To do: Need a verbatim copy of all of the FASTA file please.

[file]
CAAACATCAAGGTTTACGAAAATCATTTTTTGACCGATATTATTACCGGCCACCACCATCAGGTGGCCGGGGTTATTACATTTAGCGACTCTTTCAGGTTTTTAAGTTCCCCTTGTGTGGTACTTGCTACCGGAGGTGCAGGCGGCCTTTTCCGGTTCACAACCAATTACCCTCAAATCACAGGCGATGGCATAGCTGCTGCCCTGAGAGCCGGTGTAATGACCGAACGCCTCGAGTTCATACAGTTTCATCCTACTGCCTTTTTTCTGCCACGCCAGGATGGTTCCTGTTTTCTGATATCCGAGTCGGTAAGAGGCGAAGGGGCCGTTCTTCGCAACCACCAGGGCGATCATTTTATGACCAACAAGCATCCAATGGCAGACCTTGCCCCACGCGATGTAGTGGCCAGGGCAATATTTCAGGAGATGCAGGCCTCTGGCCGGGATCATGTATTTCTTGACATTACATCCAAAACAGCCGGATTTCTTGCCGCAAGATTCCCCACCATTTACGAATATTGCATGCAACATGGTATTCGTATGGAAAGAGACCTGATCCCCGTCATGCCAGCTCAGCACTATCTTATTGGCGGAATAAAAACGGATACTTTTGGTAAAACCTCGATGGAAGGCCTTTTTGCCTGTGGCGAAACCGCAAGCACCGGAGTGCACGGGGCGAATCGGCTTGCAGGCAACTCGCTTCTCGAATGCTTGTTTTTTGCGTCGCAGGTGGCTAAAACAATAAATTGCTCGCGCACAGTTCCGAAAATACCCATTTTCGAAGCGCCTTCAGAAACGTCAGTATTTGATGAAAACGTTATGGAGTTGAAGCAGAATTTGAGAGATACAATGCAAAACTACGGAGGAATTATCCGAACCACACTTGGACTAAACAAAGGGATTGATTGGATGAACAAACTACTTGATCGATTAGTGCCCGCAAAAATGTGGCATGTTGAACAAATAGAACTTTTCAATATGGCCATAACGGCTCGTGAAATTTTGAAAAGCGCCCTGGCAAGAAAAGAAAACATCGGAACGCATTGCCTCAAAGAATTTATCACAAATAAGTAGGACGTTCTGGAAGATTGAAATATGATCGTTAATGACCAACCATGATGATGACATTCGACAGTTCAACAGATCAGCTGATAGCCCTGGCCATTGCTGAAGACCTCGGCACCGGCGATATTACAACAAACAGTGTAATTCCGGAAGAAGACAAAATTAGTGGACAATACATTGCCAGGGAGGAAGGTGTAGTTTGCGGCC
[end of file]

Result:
CAAACATCAAGGTTTACGAAAATCATTTTTTGACCGATATTATTACCGGCCACCACCATCAGGTGGCCGGGGTTATTACATTTAGCGACTCTTTCAGGTTTTTAAGTTCCCCTTGTGTGGTACTTGCTACCGGAGGTGCAGGCGGCCTTTTCCGGTTCACAACCAATTACCCTCAAATCACAGGCGATGGCATAGCTGCTGCCCTGAGAGCCGGTGTAATGACCGAACGCCTCGAGTTCATACAGTTTCATCCTACTGCCTTTTTTCTGCCACGCCAGGATGGTTCCTGTTTTCTGATATCCGAGTCGGTAAGAGGCGAAGGGGCCGTTCTTCGCAACCACCAGGGCGATCATTTTATGACCAACAAGCATCCAATGGCAGACCTTGCCCCACGCGATGTAGTGGCCAGGGCAATATTTCAGGAGATGCAGGCCTCTGGCCGGGATCATGTATTTCTTGACATTACATCCAAAACAGCCGGATTTCTTGCCGCAAGATTCCCCACCATTTACGAATATTGCATGCAACATGGTATTCGTATGGAAAGAGACCTGATCCCCGTCATGCCAGCTCAGCACTATCTTATTGGCGGAATAAAAACGGATACTTTTGGTAAAACCTCGATGGAAGGCCTTTTTGCCTGTGGCGAAACCGCAAGCACCGGAGTGCACGGGGCGAATCGGCTTGCAGGCAACTCGCTTCTCGAATGCTTGTTTTTTGCGTCGCAGGTGGCTAAAACAATAAATTGCTCGCGCACAGTTCCGAAAATACCCATTTTCGAAGCGCCTTCAGAAACGTCAGTATTTGATGAAAACGTTATGGAGTTGAAGCAGAATTTGAGAGATACAATGCAAAACTACGGAGGAATTATCCGAACCACACTTGGACTAAACAAAGGGATTGATTGGATGAACAAACTACTTGATCGATTAGTGCCCGCAAAAATGTGGCATGTTGAACAAATAGAACTTTTCAATATGGCCATAACGGCTCGTGAAATTTTGAAAAGCGCCCTGGCAAGAAAAGAAAACATCGGAACGCATTGCCTCAAAGAATTTATCACAAATAAGTAGGACGTTCTGGAAGATTGAAATATGATCGTTAATGACCAACCATGATGATGACATTCGACAGTTCAACAGATCAGCTGATAGCCCTGGCCATTGCTGAAGACCTCGGCACCGGCGATATTACAACAAACAGTGTAATTCCGGAAGAAGACAAAATTAGTGGACAATACATTGCCAGGGAGGAAGGTGTAGTTTGCGGCC